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WATCH: UW students protest against Muslim hate after racist letter sent to student group


Friday March 29, 2024





SEATTLE - Dozens of students marched through the University of Washington in Seattle to take a stand against Muslim harassment.

Thursday’s demonstration followed a hateful letter recently sent to the UW Somali Student Association. The discriminatory language sparked a call to action for several students.

"Seeing hate towards Muslims, especially in a heightened time of other Muslims suffering in other countries like Palestine, it’s kind of heartbreaking to see," said one student, who kept her identity private for her safety.

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During the demonstration, some students said they had experienced hate on campus because of their religion. They claimed the university had been slow to show them support.

"The fact that we have to hold protests like this, to bring awareness, is indicative of how much the university is doing. I think we need to push them a little more to make sure they know that we’re not feeling as supported as we should," said a second student.

The students said they were worried about being targeted if they revealed their identity. Their fear comes days after hate mail was sent to the UW Somali Student Association, telling the students "to go back to whatever s--thole you came from," and "we do not need Muslims, antisemites, terrorists, or communists here at UW."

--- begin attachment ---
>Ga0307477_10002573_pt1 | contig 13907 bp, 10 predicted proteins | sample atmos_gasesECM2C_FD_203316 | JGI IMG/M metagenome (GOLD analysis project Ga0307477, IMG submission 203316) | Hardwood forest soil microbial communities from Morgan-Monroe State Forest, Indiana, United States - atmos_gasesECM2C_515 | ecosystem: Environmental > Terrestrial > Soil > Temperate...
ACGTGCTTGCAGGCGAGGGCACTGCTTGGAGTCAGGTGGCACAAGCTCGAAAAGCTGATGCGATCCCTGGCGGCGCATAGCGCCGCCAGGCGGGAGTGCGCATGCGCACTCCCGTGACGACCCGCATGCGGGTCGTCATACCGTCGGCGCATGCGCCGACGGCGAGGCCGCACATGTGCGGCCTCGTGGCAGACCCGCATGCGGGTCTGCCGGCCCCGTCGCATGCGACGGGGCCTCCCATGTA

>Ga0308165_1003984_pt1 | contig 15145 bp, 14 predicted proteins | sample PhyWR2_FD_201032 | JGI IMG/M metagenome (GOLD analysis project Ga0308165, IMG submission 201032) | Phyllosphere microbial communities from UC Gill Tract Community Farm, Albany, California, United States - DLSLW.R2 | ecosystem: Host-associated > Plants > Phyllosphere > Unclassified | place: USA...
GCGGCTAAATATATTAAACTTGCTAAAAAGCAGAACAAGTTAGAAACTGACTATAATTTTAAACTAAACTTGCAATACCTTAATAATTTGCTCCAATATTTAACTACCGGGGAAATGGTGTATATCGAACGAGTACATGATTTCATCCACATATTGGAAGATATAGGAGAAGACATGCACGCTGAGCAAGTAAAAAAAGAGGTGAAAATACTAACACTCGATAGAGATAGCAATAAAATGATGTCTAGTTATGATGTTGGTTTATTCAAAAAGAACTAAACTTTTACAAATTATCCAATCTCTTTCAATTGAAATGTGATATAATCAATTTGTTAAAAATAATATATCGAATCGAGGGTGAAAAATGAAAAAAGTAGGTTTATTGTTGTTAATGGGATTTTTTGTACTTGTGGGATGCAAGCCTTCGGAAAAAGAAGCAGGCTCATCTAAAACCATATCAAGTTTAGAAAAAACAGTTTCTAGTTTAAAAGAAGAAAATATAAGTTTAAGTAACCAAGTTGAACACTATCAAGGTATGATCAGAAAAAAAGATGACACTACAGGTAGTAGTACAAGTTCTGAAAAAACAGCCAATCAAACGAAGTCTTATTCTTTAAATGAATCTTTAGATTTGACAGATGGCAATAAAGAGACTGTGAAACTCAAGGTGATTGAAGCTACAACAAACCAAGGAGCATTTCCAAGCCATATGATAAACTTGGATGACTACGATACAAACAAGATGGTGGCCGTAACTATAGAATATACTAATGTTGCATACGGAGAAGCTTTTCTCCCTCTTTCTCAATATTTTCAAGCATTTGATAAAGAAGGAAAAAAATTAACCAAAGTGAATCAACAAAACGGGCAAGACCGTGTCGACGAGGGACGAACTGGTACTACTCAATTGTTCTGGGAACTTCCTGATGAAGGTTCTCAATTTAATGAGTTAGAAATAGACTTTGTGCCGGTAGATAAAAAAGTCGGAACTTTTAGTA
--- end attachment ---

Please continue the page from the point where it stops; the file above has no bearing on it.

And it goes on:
"It was disappointing to see, because UW prides itself on inclusion, having everyone feel safe on campus. So, the fact that someone was able to send that letter and then attack a group of students for parts of their identity and their beliefs, that was very frustrating," said a third student. "I guess I would have never expected us to get that kind of letter."

As they called on university administration during the rally for better support of the Muslim community, they said the hurtful letter would not defeat them.

"The letter, there was a lot of hateful discriminatory rhetoric and so that can make a student feel maybe ashamed of their identity, ashamed of being Muslim on campus. But we wanted to do this protest to let them know there’s a lot of people that support you and your identity and wants you to live freely," said the first student.

UW officials said campus police and local law enforcement were investigating the letter, further stating there is no place for harassment or discrimination at the university. During the demonstration, the students said they wanted UW leaders to prove it and stand with them.

"We want to tell them that it’s not OK to be silent, and we want them to speak up and provide protection for students on campus. Not just some students, but all students," said the first student.



 





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